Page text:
// Get the current Revit document by using the RevitServices reference. This is similar
// to how you would get the Revit document in a Python node within Dynamo.
rDoc = DocumentManager.Instance.CurrentDBDocument;

For the GeometryConversion stuff, we use the Revit.GeometryConversion class from the RevitNodes.dll reference. GeometryConversion provides a convenient methodology that translates between the differing geometry libraries that Dynamo and Revit use. While some things it may seem like it’s just as easy to do the conversion yourself, such as from an Autodesk.Revit.DB.XYZ to an Autodesk.DesignScript.Geometry.Point, the convenient thing that the GeometryConversion class provides is unit handling. The RevitAPI internally assumes imperial feet as the unit type, so if you use the API directly to create a new point at (1,1,1) then it will always be (1′,1′,1′), even if your project is in millimeters unless you specifically account for it. Dynamo itself is currently unitless, so if you say something is 3×3, what ‘3’ is depends on the context of the Revit model’s units. So with GeometryConversion you could just say ‘turn this XYZ into a Point’ and it will take care of that for you and not worry about converting 3m to 9.84ft. For something more complicated like a Mesh which could require several lines of code to translate, not even taking into account unit handling, this gets condensed down to one line.

// Each face of a solid is tessellated separately into a unique mesh, so we first
// Collect all of the meshes that represent a solid's face.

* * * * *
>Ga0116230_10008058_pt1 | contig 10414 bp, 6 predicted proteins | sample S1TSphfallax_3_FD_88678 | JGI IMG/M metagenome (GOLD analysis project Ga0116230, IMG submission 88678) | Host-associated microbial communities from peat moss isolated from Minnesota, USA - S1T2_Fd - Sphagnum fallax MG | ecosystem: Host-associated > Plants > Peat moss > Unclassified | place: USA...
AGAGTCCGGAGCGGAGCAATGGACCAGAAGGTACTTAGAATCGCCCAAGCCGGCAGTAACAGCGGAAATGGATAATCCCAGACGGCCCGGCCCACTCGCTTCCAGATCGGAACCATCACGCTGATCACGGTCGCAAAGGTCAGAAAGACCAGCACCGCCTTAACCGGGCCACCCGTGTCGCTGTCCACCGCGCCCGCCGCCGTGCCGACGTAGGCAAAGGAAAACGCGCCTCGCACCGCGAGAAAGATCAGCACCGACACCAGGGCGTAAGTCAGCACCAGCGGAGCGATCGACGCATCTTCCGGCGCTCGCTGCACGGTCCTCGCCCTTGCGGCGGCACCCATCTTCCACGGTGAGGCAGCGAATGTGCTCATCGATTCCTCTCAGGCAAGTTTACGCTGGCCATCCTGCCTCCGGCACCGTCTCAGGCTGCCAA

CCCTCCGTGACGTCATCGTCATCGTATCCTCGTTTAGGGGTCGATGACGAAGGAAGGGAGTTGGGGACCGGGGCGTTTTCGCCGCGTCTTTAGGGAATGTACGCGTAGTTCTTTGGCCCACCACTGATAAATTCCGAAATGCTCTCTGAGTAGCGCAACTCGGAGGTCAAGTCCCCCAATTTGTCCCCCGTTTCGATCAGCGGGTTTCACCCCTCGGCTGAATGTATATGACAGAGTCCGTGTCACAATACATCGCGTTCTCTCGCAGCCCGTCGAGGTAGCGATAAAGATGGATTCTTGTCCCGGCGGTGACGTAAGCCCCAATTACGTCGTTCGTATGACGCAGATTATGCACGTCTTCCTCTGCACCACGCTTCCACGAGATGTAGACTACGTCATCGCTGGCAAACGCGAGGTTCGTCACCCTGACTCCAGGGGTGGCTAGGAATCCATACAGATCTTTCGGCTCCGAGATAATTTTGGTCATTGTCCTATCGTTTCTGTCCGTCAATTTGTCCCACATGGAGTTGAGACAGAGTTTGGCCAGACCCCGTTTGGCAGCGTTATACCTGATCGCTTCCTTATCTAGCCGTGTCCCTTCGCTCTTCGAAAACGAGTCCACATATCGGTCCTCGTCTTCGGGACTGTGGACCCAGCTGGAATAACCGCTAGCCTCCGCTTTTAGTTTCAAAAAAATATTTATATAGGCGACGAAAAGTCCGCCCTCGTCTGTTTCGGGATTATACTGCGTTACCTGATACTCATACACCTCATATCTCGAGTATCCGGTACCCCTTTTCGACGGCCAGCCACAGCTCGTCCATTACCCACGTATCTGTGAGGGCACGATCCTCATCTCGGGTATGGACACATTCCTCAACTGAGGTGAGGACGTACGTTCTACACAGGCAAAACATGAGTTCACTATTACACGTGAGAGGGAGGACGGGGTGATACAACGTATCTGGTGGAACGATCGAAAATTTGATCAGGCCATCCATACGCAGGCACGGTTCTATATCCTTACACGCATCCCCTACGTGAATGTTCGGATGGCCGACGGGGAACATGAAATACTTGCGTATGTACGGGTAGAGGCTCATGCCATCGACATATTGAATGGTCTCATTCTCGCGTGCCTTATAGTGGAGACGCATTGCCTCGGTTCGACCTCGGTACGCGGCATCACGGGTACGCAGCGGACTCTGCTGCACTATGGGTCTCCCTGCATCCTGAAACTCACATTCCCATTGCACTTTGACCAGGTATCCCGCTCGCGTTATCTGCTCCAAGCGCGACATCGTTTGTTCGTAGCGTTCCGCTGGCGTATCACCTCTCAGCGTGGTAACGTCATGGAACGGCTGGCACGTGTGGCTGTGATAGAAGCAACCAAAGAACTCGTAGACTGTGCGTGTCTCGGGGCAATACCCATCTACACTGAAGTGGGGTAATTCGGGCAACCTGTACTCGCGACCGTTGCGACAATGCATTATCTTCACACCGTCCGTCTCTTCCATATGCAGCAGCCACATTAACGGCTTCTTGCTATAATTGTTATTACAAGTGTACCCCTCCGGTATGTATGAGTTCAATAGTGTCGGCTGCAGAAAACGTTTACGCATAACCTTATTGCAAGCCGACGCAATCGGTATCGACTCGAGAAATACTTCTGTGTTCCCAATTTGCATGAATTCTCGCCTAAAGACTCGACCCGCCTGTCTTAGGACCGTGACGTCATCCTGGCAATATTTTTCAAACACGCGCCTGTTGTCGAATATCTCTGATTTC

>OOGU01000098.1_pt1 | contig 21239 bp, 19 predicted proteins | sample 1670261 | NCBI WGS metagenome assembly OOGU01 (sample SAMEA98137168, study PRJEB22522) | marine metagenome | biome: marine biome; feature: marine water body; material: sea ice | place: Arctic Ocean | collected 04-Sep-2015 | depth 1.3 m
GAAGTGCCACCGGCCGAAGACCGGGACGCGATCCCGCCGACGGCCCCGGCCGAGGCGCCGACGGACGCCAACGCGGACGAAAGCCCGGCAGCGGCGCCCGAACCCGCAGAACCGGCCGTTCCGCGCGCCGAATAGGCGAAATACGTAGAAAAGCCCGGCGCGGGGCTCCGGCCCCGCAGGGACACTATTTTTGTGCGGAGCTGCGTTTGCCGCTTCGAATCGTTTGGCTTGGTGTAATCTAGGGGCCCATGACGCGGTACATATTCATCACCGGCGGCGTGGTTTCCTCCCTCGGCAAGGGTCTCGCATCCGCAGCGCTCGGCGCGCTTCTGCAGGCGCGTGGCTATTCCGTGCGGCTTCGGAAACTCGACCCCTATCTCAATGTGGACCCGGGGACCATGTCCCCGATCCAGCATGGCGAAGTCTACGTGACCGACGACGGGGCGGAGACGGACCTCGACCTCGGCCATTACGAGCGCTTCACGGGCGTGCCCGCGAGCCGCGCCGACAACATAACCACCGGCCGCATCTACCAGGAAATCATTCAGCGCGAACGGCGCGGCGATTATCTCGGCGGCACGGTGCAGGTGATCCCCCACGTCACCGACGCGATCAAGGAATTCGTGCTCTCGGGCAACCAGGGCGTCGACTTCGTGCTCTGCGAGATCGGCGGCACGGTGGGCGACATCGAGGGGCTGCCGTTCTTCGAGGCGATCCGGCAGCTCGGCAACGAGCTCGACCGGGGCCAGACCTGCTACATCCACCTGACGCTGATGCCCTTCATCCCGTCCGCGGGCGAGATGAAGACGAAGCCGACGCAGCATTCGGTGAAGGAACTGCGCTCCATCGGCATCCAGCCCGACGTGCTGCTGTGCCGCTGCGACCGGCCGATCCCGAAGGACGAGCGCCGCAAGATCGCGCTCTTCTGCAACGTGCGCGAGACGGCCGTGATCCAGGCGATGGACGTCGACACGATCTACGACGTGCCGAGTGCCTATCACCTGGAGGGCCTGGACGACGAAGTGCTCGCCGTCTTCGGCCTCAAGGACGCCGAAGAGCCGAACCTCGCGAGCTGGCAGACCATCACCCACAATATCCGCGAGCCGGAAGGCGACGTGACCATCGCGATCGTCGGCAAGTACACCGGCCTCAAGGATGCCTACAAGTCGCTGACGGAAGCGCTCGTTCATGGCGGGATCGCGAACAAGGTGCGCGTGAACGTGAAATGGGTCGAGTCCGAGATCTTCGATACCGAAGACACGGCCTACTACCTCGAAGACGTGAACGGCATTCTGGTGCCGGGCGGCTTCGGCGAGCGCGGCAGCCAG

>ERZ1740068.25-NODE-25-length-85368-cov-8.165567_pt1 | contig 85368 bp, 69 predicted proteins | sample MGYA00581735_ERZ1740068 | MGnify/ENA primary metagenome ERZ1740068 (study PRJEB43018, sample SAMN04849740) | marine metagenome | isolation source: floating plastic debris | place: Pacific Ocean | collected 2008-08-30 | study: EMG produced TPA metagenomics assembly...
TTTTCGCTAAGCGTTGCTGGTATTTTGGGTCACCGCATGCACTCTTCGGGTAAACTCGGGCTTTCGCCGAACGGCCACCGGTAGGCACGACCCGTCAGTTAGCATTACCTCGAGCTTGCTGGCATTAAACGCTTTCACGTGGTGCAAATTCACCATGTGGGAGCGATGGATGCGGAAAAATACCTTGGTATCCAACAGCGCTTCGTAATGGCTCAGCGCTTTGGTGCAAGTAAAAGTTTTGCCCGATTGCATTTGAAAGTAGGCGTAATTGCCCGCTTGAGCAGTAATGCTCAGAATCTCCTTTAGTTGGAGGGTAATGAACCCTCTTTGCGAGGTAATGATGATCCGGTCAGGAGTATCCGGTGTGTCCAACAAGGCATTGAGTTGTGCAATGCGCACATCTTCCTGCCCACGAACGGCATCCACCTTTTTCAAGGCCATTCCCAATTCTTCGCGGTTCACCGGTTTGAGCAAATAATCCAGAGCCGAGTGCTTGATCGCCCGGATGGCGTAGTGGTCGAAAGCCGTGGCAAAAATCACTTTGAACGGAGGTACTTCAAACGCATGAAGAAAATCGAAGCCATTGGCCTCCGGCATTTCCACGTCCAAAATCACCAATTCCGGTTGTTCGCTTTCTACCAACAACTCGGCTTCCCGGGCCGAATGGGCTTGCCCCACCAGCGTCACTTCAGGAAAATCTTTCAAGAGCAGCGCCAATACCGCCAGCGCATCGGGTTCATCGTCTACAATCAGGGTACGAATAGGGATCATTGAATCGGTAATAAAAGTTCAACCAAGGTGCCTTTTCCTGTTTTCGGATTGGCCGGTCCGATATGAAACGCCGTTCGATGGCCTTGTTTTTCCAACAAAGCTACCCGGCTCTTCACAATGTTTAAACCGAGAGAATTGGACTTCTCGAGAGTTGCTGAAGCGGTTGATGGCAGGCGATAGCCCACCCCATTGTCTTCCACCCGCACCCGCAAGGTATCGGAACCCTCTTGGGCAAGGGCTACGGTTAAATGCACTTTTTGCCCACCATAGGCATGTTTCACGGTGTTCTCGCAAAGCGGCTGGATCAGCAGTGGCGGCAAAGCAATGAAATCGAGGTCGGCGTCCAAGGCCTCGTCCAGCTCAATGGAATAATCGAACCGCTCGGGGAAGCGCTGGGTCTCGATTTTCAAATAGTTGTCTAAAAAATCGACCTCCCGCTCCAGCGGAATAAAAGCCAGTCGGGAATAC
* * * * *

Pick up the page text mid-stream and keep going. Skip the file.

List<dsGeo.Mesh> unjoinedMeshes = new List<dsGeo.Mesh*gt;();
foreach (Face f in solid.Faces)
    // call the Triangulate method for the Autodesk.Revit.DB.Face
    Mesh rMesh = f.Triangulate();

    // Use Revit.GeometryConversion.RevitToProtoMesh.ToProtoType method to convert the 
    // Autodesk.Revit.DB.Mesh to an Autodesk.DesignScript.Geometry.Mesh
    dsGeo.Mesh dMesh = RevitToProtoMesh.ToProtoType(rMesh, true);

Final Comments

As far as the differences go between Revit and Dynamo centric nodes I think everything above covers at least the basics of what you need to consider. In addition to what’s shown in this post you should also consider looking at the sections of the previous post covering the Adding Icons and Adding a Customization File to cover how to fine tune how the Zero Touch components integrate into Dynamo.

All of the customization and icon implementation is in the code shared in the ZeroTouchRVT folder of my DynamoExperiements GitHub repository for anyone that wants to see how it all works.